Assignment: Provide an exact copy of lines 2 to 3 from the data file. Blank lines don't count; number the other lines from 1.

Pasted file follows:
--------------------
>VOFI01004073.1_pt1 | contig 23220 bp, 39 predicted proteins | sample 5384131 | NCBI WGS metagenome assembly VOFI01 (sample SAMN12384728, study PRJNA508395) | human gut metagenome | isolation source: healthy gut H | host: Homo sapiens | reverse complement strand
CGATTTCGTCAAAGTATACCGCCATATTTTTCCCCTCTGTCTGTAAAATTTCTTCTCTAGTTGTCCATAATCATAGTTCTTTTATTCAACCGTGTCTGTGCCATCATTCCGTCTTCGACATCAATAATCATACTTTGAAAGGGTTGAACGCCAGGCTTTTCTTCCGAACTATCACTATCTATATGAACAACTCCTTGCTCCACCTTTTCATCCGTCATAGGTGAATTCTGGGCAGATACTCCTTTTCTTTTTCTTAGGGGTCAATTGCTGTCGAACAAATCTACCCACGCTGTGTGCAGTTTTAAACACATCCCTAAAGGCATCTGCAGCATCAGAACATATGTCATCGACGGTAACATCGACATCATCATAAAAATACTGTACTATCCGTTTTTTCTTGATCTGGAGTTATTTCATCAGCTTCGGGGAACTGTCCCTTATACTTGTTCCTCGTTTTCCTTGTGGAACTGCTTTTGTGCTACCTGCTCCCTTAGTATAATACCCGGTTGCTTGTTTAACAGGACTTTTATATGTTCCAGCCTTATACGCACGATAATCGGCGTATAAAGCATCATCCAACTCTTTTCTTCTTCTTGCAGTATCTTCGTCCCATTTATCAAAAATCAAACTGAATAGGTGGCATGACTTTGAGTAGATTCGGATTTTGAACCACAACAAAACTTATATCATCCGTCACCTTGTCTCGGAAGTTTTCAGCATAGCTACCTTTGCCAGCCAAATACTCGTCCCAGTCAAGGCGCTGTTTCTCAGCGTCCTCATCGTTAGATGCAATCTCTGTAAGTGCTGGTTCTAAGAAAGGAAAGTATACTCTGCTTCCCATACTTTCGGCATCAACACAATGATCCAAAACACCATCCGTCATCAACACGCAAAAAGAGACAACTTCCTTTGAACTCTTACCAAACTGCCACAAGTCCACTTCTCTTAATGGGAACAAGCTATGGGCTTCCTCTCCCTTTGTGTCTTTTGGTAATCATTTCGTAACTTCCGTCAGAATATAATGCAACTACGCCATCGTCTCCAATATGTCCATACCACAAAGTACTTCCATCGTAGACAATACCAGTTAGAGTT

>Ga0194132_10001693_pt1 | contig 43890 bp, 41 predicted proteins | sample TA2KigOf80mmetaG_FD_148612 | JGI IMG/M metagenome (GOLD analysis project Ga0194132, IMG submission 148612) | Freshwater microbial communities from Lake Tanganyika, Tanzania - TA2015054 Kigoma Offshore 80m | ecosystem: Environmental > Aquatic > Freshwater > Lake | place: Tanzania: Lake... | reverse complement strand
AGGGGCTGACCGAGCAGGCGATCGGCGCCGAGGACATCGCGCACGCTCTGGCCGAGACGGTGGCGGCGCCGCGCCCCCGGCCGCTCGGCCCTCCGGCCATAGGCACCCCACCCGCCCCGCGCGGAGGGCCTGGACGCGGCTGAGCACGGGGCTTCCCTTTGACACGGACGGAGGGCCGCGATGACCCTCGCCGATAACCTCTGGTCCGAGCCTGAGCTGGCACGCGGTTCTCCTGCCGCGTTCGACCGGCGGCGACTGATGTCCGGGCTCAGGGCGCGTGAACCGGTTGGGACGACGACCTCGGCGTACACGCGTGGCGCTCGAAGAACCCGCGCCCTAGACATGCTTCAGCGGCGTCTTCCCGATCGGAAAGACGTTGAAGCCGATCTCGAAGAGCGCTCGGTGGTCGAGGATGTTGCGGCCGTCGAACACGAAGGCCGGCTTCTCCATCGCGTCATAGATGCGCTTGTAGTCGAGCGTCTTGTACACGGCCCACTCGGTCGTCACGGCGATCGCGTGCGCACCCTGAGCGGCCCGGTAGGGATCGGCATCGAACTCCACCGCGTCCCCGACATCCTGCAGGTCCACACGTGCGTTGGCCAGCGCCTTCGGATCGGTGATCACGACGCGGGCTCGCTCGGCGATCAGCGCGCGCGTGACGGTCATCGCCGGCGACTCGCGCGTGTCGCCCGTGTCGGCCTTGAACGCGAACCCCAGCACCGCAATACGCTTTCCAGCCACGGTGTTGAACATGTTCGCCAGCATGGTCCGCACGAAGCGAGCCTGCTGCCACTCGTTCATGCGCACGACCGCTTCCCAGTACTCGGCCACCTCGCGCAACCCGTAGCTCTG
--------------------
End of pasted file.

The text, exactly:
CGATTTCGTCAAAGTATACCGCCATATTTTTCCCCTCTGTCTGTAAAATTTCTTCTCTAGTTGTCCATAATCATAGTTCTTTTATTCAACCGTGTCTGTGCCATCATTCCGTCTTCGACATCAATAATCATACTTTGAAAGGGTTGAACGCCAGGCTTTTCTTCCGAACTATCACTATCTATATGAACAACTCCTTGCTCCACCTTTTCATCCGTCATAGGTGAATTCTGGGCAGATACTCCTTTTCTTTTTCTTAGGGGTCAATTGCTGTCGAACAAATCTACCCACGCTGTGTGCAGTTTTAAACACATCCCTAAAGGCATCTGCAGCATCAGAACATATGTCATCGACGGTAACATCGACATCATCATAAAAATACTGTACTATCCGTTTTTTCTTGATCTGGAGTTATTTCATCAGCTTCGGGGAACTGTCCCTTATACTTGTTCCTCGTTTTCCTTGTGGAACTGCTTTTGTGCTACCTGCTCCCTTAGTATAATACCCGGTTGCTTGTTTAACAGGACTTTTATATGTTCCAGCCTTATACGCACGATAATCGGCGTATAAAGCATCATCCAACTCTTTTCTTCTTCTTGCAGTATCTTCGTCCCATTTATCAAAAATCAAACTGAATAGGTGGCATGACTTTGAGTAGATTCGGATTTTGAACCACAACAAAACTTATATCATCCGTCACCTTGTCTCGGAAGTTTTCAGCATAGCTACCTTTGCCAGCCAAATACTCGTCCCAGTCAAGGCGCTGTTTCTCAGCGTCCTCATCGTTAGATGCAATCTCTGTAAGTGCTGGTTCTAAGAAAGGAAAGTATACTCTGCTTCCCATACTTTCGGCATCAACACAATGATCCAAAACACCATCCGTCATCAACACGCAAAAAGAGACAACTTCCTTTGAACTCTTACCAAACTGCCACAAGTCCACTTCTCTTAATGGGAACAAGCTATGGGCTTCCTCTCCCTTTGTGTCTTTTGGTAATCATTTCGTAACTTCCGTCAGAATATAATGCAACTACGCCATCGTCTCCAATATGTCCATACCACAAAGTACTTCCATCGTAGACAATACCAGTTAGAGTT

>Ga0194132_10001693_pt1 | contig 43890 bp, 41 predicted proteins | sample TA2KigOf80mmetaG_FD_148612 | JGI IMG/M metagenome (GOLD analysis project Ga0194132, IMG submission 148612) | Freshwater microbial communities from Lake Tanganyika, Tanzania - TA2015054 Kigoma Offshore 80m | ecosystem: Environmental > Aquatic > Freshwater > Lake | place: Tanzania: Lake... | reverse complement strand